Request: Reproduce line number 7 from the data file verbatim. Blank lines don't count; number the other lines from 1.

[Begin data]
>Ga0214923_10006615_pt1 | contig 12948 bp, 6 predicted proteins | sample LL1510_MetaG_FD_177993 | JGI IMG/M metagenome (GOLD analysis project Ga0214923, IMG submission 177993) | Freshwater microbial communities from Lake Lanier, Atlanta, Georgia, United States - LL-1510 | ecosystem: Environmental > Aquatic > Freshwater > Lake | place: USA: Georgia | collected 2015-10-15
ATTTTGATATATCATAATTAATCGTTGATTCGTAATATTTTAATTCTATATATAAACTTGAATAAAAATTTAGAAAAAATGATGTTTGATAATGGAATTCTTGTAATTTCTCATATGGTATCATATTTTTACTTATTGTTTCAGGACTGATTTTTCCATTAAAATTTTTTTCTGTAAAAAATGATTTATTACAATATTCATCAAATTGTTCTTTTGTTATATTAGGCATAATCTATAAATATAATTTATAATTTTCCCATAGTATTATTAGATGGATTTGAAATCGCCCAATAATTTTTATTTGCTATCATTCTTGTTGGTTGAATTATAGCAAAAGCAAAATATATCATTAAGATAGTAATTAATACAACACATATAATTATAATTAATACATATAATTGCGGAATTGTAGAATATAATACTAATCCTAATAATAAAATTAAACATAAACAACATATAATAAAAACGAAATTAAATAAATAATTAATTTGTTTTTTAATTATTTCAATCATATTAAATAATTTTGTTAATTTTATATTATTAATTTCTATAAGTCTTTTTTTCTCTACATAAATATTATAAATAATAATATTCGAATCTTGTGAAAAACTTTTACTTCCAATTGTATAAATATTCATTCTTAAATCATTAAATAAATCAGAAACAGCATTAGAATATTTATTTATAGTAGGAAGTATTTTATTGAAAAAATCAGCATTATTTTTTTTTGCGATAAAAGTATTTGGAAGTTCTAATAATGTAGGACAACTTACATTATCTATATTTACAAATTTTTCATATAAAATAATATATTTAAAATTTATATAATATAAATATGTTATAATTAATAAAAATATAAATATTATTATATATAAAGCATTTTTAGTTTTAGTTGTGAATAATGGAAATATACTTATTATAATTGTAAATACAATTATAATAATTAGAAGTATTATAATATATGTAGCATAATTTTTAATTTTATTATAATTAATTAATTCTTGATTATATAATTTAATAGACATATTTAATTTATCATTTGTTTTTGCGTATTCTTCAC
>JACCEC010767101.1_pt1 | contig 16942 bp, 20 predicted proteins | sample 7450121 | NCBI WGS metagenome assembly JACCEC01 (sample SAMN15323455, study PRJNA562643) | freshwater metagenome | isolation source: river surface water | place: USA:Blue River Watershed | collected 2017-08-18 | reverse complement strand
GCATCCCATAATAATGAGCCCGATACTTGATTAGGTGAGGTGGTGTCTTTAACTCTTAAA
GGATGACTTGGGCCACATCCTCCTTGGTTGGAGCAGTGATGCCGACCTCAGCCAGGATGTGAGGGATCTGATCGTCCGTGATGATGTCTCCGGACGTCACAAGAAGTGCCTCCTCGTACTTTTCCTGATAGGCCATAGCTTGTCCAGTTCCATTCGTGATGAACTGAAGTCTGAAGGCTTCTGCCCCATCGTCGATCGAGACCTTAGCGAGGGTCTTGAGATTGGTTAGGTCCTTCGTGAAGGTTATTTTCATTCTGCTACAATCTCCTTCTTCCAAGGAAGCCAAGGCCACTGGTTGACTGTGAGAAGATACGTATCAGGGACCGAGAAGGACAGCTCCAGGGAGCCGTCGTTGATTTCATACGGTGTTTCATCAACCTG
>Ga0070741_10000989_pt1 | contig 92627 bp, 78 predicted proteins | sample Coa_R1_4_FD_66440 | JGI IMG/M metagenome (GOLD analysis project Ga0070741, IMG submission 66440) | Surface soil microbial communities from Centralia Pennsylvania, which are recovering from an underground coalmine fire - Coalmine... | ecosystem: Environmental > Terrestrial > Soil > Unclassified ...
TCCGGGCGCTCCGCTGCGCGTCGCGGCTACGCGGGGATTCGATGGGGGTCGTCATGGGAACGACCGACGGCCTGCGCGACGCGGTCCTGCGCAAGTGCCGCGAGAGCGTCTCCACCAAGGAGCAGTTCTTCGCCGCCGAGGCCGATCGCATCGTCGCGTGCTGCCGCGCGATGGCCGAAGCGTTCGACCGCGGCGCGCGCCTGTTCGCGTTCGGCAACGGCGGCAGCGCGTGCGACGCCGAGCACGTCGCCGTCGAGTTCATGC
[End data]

TCCGGGCGCTCCGCTGCGCGTCGCGGCTACGCGGGGATTCGATGGGGGTCGTCATGGGAACGACCGACGGCCTGCGCGACGCGGTCCTGCGCAAGTGCCGCGAGAGCGTCTCCACCAAGGAGCAGTTCTTCGCCGCCGAGGCCGATCGCATCGTCGCGTGCTGCCGCGCGATGGCCGAAGCGTTCGACCGCGGCGCGCGCCTGTTCGCGTTCGGCAACGGCGGCAGCGCGTGCGACGCCGAGCACGTCGCCGTCGAGTTCATGC